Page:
Sadtu disrupts matric trials

2013-09-04 00:00

MATRIC trial examinations ground to a halt across the province yesterday as the South African Democratic Teachers’ Union (Sadtu) intensified its go-slow.

The Witness understands that the Education Department took a decision to stop the writing of the examinations.

“The situation was that you would find one district that is being affected by the go-slow and another which is not, so a decision was taken to stop all the writing [today],” said an insider.

Sadtu members allegedly shut down education district offices in various parts of the province, making it impossible for principals to fetch examination papers, and allegedly intimidated some schools into not writing their exams.

Education Department spokesperson Sihle Mlotshwa confirmed that the writing of trial exams had been put on hold.

“There is a meeting between the department and the leaders of Sadtu … a decision was taken not to write the exams until a solution is found to the current impasse,” he said.

Among Sadtu’s grievances are the refunding of money docked from its members for participating in an unprotected strike in 2010 and pay hikes for adult basic education teachers.

The union has demanded the suspensions of Education Department head Nkosinathi Sishi and chief financial officer Hlengiwe Mcuma over the issues.

Sadtu members said the exams would only resume once their demands were met.

In Pietermaritzburg, union members yesterday sealed the entrance to the department’s headquarters in Burger Street as they had threatened to do on Monday.

Sishi, who was in Durban yesterday, said he had received reports that workers were blocked from entering the building.

Sadtu members said they would stage a sit-in until their demands were addressed.

Sishi said Education MEC Senzo Mchunu was in talks with the Sadtu provincial leaders and he was hoping that they would reach consensus on the matter.

He said they were planning to send the national exam papers to schools, but had also sent electronic copies “in case they experience any challenges”.

“These exams were only written by schools that performed below 60% in the previous national exams,” said Sishi.

He said the department was still assessing how many schools were affected by the Sadtu action. “These exams are very important to pupils because they use the results to apply for placement at tertiary institutions.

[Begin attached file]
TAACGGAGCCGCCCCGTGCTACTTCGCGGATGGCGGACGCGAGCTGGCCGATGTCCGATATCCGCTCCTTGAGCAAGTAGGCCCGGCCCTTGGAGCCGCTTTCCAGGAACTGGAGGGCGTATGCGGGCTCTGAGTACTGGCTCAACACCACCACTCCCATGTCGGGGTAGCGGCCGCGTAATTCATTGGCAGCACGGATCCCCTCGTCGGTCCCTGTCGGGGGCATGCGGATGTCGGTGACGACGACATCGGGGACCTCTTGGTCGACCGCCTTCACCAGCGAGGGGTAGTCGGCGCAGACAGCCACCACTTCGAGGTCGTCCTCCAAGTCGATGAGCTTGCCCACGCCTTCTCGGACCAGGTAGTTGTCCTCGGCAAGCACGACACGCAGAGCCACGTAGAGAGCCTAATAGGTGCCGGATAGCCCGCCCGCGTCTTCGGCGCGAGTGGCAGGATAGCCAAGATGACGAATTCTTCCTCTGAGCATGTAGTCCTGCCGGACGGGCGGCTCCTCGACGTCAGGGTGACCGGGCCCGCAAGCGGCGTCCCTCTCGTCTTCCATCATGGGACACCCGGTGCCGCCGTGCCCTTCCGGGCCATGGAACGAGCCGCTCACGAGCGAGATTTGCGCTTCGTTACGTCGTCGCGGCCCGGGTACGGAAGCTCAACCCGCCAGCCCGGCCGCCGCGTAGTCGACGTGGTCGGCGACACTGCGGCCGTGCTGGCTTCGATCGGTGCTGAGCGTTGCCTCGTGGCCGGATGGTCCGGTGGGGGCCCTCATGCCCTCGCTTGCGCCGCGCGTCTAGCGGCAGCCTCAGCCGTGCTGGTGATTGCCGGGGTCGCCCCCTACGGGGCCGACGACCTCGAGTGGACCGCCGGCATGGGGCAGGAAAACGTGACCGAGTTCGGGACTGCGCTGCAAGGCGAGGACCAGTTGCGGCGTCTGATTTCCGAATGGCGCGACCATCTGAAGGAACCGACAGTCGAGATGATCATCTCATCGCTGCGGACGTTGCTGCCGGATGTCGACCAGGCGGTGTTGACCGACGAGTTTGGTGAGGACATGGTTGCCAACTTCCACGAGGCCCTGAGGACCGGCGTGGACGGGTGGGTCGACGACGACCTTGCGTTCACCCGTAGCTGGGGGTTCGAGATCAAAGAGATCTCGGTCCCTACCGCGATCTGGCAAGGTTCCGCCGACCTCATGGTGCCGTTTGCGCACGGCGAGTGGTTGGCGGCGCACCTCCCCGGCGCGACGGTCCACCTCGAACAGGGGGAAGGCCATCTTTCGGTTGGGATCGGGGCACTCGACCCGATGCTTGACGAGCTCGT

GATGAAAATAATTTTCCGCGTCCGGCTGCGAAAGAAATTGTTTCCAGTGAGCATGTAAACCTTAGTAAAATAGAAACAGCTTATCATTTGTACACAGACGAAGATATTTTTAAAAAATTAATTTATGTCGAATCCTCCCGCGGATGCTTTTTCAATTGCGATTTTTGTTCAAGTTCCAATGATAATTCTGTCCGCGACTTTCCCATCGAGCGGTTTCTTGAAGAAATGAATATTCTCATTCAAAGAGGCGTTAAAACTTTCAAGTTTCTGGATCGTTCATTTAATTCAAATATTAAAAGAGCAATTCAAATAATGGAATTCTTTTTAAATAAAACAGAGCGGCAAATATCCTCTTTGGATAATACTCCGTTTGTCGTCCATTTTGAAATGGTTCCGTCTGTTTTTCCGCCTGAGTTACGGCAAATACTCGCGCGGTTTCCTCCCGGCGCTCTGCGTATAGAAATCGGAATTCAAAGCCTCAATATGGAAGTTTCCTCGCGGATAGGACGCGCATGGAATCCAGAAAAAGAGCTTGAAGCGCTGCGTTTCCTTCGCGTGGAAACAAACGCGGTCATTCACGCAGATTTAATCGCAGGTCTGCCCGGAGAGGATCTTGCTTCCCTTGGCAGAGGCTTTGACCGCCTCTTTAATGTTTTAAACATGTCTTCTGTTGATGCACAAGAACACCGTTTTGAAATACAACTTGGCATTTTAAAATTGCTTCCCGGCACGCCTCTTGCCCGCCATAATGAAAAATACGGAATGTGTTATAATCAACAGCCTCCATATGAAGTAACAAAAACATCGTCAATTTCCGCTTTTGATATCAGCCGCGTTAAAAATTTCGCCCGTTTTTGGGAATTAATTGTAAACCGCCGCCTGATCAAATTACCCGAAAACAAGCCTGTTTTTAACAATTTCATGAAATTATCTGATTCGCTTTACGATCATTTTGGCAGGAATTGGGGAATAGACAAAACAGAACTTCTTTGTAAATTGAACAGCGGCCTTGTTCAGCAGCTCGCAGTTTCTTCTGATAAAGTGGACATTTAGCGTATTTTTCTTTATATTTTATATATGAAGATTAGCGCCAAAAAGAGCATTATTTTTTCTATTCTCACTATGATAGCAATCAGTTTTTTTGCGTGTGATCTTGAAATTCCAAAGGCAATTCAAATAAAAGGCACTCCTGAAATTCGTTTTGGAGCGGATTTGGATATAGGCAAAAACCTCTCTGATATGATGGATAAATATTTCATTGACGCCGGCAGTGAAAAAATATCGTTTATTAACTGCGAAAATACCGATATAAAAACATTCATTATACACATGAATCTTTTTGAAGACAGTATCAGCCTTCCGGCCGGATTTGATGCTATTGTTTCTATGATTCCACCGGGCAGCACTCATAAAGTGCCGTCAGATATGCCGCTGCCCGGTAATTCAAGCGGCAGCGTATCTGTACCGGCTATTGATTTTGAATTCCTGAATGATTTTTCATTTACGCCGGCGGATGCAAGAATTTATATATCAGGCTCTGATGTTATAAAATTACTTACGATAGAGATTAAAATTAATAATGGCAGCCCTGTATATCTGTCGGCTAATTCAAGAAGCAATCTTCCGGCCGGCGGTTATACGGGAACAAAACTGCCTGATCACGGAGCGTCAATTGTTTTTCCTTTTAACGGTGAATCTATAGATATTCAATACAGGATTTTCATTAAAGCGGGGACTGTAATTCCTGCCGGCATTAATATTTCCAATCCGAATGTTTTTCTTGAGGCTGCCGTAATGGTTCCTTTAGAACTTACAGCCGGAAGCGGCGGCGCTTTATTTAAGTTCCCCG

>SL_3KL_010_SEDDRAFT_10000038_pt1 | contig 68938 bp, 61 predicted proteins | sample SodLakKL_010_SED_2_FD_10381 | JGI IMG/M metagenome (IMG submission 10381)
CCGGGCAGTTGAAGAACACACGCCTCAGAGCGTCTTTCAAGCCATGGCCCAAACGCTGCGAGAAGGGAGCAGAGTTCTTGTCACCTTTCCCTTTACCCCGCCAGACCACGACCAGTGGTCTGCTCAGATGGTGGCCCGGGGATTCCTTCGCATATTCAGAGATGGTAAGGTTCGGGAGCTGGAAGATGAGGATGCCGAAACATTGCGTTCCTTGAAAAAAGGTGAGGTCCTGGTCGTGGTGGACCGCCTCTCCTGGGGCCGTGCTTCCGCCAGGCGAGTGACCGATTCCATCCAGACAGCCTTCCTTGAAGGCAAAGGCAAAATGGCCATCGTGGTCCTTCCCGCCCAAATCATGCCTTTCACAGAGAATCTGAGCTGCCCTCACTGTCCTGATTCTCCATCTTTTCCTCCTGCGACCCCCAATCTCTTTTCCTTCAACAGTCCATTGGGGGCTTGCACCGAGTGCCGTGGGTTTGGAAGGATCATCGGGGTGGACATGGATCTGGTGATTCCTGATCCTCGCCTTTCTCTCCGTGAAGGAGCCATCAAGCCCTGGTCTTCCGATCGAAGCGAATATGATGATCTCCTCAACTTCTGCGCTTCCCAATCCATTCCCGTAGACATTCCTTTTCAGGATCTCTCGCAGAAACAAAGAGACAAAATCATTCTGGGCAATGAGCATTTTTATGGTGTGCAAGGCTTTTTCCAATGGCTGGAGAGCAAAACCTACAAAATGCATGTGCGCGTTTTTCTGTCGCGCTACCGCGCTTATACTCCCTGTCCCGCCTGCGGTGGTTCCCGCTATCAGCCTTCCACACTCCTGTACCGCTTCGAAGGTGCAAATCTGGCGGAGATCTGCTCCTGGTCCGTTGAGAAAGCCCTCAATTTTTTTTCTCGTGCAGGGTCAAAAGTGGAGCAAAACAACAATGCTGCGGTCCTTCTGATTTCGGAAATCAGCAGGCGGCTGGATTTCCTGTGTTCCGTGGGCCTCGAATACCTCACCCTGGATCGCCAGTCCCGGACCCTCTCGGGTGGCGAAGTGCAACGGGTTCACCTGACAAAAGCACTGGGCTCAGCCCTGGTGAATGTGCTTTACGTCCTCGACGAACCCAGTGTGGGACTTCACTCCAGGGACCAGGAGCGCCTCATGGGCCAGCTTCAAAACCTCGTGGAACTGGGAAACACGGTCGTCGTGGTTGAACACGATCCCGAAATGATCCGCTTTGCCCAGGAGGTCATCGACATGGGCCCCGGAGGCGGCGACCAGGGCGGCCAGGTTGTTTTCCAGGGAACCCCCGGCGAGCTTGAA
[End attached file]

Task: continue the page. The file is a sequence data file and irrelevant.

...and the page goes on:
“For the sake of the children, I appeal to teachers to exercise their rights [to strike] responsibly by allowing pupils to write,” said Sishi.

Congress of South African Students (Cosas) president Collen Malatji criticised Sadtu for using pupils to bargain with the department.

“We are not happy with the decision by Sadtu members to disturb our trial exams,” he said.

Malatji said it was not fair for pupils to work hard preparing for the exams, only to be told when arriving at school that they had been postponed. “We cannot sit back and allow Sadtu to use our members as a bargaining strategy whenever they have a problem with management, because that affects the future of our members,” he said.

The Democratic Alliance yesterday weighed in on the issue and called on KZN police commissioner Mmamonnye Ngobeni to intervene following the alleged disruptions.

DA provincial leader Sizwe Mchunu said there had been reports that Sadtu members had blocked roads to prevent access to question paper distribution centres and had stormed schools, tearing up exam papers.

He said Ngobeni should ensure strong police presence at distribution centres and schools.

• Trial exams proceeded as planned at Raisethorpe Secondary School, Pietermaritzburg on Monday, contrary to a report in yesterday’s Witness. We regret the error.

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